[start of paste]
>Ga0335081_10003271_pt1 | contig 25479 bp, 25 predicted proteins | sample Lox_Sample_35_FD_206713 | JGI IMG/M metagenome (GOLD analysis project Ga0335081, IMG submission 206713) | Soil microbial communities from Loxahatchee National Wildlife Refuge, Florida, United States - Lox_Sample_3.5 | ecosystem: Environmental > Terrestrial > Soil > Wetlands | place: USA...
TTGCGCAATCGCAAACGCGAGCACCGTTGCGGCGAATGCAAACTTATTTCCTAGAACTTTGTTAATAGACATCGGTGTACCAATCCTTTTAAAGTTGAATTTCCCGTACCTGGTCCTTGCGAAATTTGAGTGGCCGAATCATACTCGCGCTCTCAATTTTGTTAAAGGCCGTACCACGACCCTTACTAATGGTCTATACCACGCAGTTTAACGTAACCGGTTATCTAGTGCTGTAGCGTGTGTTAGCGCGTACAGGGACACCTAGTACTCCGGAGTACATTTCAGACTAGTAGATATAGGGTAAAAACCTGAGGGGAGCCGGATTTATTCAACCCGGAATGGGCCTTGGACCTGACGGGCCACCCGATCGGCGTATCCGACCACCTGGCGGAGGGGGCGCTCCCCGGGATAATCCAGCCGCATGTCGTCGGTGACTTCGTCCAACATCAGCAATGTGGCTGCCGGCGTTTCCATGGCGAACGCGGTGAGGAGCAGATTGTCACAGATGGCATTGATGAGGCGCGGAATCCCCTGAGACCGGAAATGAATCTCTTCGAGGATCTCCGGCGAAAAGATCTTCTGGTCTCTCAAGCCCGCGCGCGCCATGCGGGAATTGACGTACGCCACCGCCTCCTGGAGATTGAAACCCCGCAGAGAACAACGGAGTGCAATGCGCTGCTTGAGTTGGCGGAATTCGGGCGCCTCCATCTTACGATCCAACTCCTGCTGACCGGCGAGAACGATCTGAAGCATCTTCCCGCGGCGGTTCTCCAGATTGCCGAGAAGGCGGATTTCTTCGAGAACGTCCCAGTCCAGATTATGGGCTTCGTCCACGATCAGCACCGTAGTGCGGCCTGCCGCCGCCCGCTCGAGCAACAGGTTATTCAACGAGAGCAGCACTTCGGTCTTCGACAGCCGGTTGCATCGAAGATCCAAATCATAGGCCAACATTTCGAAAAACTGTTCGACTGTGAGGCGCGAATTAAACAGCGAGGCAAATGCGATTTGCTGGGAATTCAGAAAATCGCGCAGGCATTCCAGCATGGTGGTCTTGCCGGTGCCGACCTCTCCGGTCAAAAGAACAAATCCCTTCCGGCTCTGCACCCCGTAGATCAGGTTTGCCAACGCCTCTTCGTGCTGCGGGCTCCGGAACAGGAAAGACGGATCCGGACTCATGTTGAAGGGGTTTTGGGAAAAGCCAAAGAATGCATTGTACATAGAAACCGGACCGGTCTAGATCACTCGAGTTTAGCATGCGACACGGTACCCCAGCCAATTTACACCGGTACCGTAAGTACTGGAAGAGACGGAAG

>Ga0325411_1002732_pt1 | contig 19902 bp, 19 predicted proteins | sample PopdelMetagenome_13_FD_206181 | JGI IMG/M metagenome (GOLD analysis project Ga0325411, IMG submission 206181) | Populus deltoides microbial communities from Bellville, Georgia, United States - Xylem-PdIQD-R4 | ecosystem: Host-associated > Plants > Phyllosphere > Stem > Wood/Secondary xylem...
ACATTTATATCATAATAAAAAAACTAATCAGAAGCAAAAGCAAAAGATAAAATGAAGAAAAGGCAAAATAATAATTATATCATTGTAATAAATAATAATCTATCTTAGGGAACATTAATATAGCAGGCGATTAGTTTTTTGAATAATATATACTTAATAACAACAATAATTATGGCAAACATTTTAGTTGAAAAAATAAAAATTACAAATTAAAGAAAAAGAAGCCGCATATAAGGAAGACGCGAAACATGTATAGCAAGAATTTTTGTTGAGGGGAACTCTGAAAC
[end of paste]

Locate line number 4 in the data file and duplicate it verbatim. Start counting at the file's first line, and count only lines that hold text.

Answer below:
ACATTTATATCATAATAAAAAAACTAATCAGAAGCAAAAGCAAAAGATAAAATGAAGAAAAGGCAAAATAATAATTATATCATTGTAATAAATAATAATCTATCTTAGGGAACATTAATATAGCAGGCGATTAGTTTTTTGAATAATATATACTTAATAACAACAATAATTATGGCAAACATTTTAGTTGAAAAAATAAAAATTACAAATTAAAGAAAAAGAAGCCGCATATAAGGAAGACGCGAAACATGTATAGCAAGAATTTTTGTTGAGGGGAACTCTGAAAC